Pots were filled within 2 cm of the top with a mix media 90:10 v/v blend of sand to peat. Two corn seeds (Zea Maize ‘Golden Bantam’) were planted in each pot and treatment groups were randomly assigned. On the day of planting 15 mL of each corresponding treatment was applied to each pot. Three additional 15 mL treatments were applied weekly following the initial treatment. The pots were placed in a growth chamber receiving 10 hours of light per day (Table 1) and were watered as needed. Upon germination of the seeds the plants were thinned to one seed per pot. The corn was harvested after 4 weeks of growth.

TABLE 1
10 hour growth chamber cycle used to grow corn.
a.6:00, 20° C., 55% RH, 2 Fluorescent, 2 Incandescent
b.7:00, 22° C., 55% RH, 4 Fluorescent, 2 Incandescent
c.10:00, 26° C., 65% RH, 6 Fluorescent, 8 Incandescent
d.15:00, 24° C., 65% RH, 4 Fluorescent, 4 Incandescent
e.18:00, 20° C., 55% RH, 0 Fluorescent, 0 Incandescent

At harvest the parameter evaluated was percent mycorrhizal colonization.

Trial 2 was set up exactly like Trial 1, but with the addition of 2 more treatment groups. MycoApply Ultra was again tested with two different concentrates 10× (0.0034 g/mL) and 100× (0.034 g/mL). Trial 2 used the bactericides 500 ppm Kathon and 250 ppm Bronopol, but also added a 500 ppm Kathon alone treatment. There were nine treatment groups, each contained 5 replicates. Treatment 1 was a water only control. Treatment 2 was 10× concentrate MycoApply Ultra treated with 500 ppm Kathon and 250 ppm Bronopol made 10 days before treatment. Treatment 3 was 10× concentrate MycoApply Ultra treated with 500 ppm Kathon alone made 10 days before treatment. Treatment 4 was 10× concentrate MycoApply Ultra treated with 500 ppm Kathon and 250 ppm Bronopol made 24 hours before treatment. Treatment 5 was 10× concentrate MycoApply Ultra untreated and made directly before treatment. Treatment 6 was 100× concentrate MycoApply Ultra treated with 500 ppm Kathon and 250 ppm Bronopol made 10 days before treatment. Treatment 7 was 100× concentrate MycoApply Ultra treated with 500 ppm Kathon alone made 10 days before treatment. Treatment 8 was 100× concentrate MycoApply Ultra treated with 500 ppm Kathon and 250 ppm Bronopol made 24 hours before treatment. Treatment 9 was 100× concentrate MycoApply Ultra untreated and made directly before treatment. Each treatment was mixed in 100 mL of tap water. The rest of the methods follow Trial 1 exactly.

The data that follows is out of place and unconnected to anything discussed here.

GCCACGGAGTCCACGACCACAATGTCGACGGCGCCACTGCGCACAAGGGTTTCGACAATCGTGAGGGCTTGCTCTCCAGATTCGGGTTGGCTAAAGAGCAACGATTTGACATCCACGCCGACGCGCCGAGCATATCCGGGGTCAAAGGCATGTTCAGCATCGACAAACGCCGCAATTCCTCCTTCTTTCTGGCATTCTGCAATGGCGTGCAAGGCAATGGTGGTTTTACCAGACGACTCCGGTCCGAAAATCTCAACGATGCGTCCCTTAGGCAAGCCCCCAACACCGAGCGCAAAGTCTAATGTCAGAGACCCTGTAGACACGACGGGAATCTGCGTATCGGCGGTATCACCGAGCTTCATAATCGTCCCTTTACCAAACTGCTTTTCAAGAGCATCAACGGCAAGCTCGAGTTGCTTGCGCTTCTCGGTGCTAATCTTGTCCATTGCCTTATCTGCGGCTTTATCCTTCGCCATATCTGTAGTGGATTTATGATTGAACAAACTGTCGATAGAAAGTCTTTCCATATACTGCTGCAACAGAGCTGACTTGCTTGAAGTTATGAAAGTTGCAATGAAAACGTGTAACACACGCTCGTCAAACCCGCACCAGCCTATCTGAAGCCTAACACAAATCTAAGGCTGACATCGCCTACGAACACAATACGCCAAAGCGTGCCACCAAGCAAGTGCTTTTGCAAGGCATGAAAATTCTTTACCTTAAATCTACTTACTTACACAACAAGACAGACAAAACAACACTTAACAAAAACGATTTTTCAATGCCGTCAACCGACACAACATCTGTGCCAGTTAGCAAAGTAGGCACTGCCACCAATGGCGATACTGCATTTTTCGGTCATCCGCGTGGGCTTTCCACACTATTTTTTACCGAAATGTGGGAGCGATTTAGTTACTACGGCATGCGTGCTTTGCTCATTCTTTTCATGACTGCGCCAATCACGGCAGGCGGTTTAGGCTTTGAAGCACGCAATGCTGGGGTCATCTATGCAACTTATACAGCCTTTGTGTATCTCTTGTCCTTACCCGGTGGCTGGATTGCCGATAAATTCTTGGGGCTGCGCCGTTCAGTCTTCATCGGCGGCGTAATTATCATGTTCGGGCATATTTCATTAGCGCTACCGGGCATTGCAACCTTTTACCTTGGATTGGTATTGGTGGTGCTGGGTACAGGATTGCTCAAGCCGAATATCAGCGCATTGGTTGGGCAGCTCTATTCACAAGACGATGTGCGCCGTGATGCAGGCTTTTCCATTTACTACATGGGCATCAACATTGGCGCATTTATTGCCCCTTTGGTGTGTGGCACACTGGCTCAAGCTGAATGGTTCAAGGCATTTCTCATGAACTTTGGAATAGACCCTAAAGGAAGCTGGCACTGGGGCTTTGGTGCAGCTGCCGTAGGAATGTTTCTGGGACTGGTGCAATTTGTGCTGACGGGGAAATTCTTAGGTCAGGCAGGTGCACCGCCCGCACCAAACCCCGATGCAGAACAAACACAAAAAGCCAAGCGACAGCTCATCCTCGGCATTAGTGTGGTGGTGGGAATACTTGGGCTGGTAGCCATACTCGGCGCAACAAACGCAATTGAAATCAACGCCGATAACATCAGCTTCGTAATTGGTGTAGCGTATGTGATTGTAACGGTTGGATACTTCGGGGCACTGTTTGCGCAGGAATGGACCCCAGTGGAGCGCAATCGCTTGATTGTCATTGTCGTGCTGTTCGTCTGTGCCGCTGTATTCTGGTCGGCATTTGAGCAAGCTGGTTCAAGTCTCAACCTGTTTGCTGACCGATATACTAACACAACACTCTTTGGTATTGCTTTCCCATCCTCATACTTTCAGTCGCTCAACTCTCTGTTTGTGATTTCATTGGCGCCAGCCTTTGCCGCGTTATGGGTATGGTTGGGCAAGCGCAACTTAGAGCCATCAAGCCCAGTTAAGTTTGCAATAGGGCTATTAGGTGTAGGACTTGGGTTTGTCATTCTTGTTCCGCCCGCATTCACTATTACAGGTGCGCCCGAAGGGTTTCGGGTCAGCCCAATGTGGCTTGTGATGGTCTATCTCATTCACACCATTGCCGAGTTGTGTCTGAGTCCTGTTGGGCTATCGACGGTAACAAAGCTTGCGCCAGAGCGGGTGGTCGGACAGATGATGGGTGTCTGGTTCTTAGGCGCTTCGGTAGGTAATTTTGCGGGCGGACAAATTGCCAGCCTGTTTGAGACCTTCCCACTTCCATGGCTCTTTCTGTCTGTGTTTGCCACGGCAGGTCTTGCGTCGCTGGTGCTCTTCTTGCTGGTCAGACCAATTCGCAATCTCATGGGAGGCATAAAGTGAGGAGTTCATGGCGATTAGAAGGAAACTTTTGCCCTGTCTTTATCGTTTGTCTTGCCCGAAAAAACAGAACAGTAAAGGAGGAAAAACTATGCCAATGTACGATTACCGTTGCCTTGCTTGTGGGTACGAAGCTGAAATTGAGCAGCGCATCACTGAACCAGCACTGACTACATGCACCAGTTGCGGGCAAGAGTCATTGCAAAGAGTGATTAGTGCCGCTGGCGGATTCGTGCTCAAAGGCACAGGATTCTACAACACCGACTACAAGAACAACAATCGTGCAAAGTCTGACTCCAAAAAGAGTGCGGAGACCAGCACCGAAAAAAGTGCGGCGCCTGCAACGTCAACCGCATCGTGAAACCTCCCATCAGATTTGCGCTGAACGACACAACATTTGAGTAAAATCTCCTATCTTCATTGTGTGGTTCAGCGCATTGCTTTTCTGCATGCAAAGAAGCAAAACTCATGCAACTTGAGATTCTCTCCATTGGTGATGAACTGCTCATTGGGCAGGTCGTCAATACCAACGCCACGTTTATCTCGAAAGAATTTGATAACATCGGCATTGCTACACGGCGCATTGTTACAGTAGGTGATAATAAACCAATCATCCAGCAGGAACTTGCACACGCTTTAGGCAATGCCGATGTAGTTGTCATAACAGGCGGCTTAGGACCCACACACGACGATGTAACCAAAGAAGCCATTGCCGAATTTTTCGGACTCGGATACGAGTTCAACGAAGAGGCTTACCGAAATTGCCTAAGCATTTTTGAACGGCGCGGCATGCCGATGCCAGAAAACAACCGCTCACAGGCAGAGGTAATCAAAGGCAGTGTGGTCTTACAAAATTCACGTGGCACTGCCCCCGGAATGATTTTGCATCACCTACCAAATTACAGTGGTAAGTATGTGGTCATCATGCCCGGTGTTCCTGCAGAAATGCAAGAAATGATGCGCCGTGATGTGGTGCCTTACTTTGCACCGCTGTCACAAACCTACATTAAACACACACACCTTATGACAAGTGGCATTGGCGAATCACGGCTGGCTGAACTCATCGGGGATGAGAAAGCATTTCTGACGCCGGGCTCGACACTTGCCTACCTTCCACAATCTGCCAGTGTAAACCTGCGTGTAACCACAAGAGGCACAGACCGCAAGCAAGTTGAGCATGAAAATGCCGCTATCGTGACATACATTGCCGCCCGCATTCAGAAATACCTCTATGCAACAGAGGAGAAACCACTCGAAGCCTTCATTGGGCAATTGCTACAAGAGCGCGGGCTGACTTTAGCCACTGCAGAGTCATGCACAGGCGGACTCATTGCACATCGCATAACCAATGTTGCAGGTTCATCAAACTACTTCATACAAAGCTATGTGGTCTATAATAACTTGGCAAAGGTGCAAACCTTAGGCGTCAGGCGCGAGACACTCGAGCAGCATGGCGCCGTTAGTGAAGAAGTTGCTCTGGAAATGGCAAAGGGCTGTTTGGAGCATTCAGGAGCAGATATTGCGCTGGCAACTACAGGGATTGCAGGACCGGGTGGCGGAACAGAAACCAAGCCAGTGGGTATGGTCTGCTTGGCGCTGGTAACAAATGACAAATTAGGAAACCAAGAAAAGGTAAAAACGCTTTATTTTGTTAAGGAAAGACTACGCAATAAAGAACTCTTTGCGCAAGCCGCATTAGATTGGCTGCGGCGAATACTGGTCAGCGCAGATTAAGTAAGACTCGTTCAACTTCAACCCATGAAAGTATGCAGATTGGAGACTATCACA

Results:

In both trials over the course of the studies plants in the 10× concentrate treatment received 0.204 g of MycoApply Ultra or 58.34 mycorrhizal propagules and plants in the 100× concentrate treatment received 2.04 g of MycoApply Ultra or 583.44 mycorrhizal propagules.

Percent mycorrhizal colonization produced significant differences (α=0.05) between treatment groups and the control (Table 2). Plants grown in the 100× concentrates treated with bactericide, both 7 days old and 24 hours old, had a significantly higher percent mycorrhizal colonization than plants grown in the 100× concentrate untreated, the 10× concentrate untreated, and the control (Table 2). Plants grown in the 7 days old 100× concentrate treated with bactericide had a significantly higher percent mycorrhizal colonization compared to plants grown in the 10× concentrates treated with bactericides (Table 2). Plants grown in the 10× concentrates, both 7 days old and 24 hours old, had significantly higher percent mycorrhizal colonization compared to control plants (Table 2).